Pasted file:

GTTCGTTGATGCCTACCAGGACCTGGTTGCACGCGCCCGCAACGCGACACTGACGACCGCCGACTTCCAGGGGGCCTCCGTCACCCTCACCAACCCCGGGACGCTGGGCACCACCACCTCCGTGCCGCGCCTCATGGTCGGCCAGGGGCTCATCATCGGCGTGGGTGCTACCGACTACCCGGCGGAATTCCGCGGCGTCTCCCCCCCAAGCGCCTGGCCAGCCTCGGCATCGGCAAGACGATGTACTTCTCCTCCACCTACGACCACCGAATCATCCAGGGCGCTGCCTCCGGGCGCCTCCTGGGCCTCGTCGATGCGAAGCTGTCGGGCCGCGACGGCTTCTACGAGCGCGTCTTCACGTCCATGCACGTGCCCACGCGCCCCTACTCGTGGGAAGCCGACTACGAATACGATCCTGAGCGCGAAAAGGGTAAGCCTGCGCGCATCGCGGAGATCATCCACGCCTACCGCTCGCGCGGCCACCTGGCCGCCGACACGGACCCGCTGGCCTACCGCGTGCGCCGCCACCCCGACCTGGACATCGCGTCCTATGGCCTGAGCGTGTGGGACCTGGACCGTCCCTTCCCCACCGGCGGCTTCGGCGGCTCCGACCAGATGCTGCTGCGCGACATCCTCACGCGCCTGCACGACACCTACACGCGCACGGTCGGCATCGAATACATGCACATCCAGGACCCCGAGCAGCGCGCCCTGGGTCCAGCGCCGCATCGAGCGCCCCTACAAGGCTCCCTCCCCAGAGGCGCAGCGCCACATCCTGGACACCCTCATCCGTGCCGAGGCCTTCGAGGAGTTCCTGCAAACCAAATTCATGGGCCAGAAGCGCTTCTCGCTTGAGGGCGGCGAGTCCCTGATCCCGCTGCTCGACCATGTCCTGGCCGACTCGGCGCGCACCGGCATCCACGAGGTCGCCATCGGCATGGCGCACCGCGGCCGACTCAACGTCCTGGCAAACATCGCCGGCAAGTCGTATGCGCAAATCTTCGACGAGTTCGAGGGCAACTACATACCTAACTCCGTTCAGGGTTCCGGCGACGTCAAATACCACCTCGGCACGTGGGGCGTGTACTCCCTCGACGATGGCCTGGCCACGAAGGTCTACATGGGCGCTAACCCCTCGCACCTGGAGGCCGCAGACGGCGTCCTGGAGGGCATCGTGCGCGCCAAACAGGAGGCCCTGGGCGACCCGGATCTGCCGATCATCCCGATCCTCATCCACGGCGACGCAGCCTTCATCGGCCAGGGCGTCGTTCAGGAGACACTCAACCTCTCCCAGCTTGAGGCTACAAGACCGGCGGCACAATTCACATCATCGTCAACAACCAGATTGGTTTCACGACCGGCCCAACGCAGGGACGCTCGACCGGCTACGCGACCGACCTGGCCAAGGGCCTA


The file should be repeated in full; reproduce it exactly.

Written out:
GTTCGTTGATGCCTACCAGGACCTGGTTGCACGCGCCCGCAACGCGACACTGACGACCGCCGACTTCCAGGGGGCCTCCGTCACCCTCACCAACCCCGGGACGCTGGGCACCACCACCTCCGTGCCGCGCCTCATGGTCGGCCAGGGGCTCATCATCGGCGTGGGTGCTACCGACTACCCGGCGGAATTCCGCGGCGTCTCCCCCCCAAGCGCCTGGCCAGCCTCGGCATCGGCAAGACGATGTACTTCTCCTCCACCTACGACCACCGAATCATCCAGGGCGCTGCCTCCGGGCGCCTCCTGGGCCTCGTCGATGCGAAGCTGTCGGGCCGCGACGGCTTCTACGAGCGCGTCTTCACGTCCATGCACGTGCCCACGCGCCCCTACTCGTGGGAAGCCGACTACGAATACGATCCTGAGCGCGAAAAGGGTAAGCCTGCGCGCATCGCGGAGATCATCCACGCCTACCGCTCGCGCGGCCACCTGGCCGCCGACACGGACCCGCTGGCCTACCGCGTGCGCCGCCACCCCGACCTGGACATCGCGTCCTATGGCCTGAGCGTGTGGGACCTGGACCGTCCCTTCCCCACCGGCGGCTTCGGCGGCTCCGACCAGATGCTGCTGCGCGACATCCTCACGCGCCTGCACGACACCTACACGCGCACGGTCGGCATCGAATACATGCACATCCAGGACCCCGAGCAGCGCGCCCTGGGTCCAGCGCCGCATCGAGCGCCCCTACAAGGCTCCCTCCCCAGAGGCGCAGCGCCACATCCTGGACACCCTCATCCGTGCCGAGGCCTTCGAGGAGTTCCTGCAAACCAAATTCATGGGCCAGAAGCGCTTCTCGCTTGAGGGCGGCGAGTCCCTGATCCCGCTGCTCGACCATGTCCTGGCCGACTCGGCGCGCACCGGCATCCACGAGGTCGCCATCGGCATGGCGCACCGCGGCCGACTCAACGTCCTGGCAAACATCGCCGGCAAGTCGTATGCGCAAATCTTCGACGAGTTCGAGGGCAACTACATACCTAACTCCGTTCAGGGTTCCGGCGACGTCAAATACCACCTCGGCACGTGGGGCGTGTACTCCCTCGACGATGGCCTGGCCACGAAGGTCTACATGGGCGCTAACCCCTCGCACCTGGAGGCCGCAGACGGCGTCCTGGAGGGCATCGTGCGCGCCAAACAGGAGGCCCTGGGCGACCCGGATCTGCCGATCATCCCGATCCTCATCCACGGCGACGCAGCCTTCATCGGCCAGGGCGTCGTTCAGGAGACACTCAACCTCTCCCAGCTTGAGGCTACAAGACCGGCGGCACAATTCACATCATCGTCAACAACCAGATTGGTTTCACGACCGGCCCAACGCAGGGACGCTCGACCGGCTACGCGACCGACCTGGCCAAGGGCCTA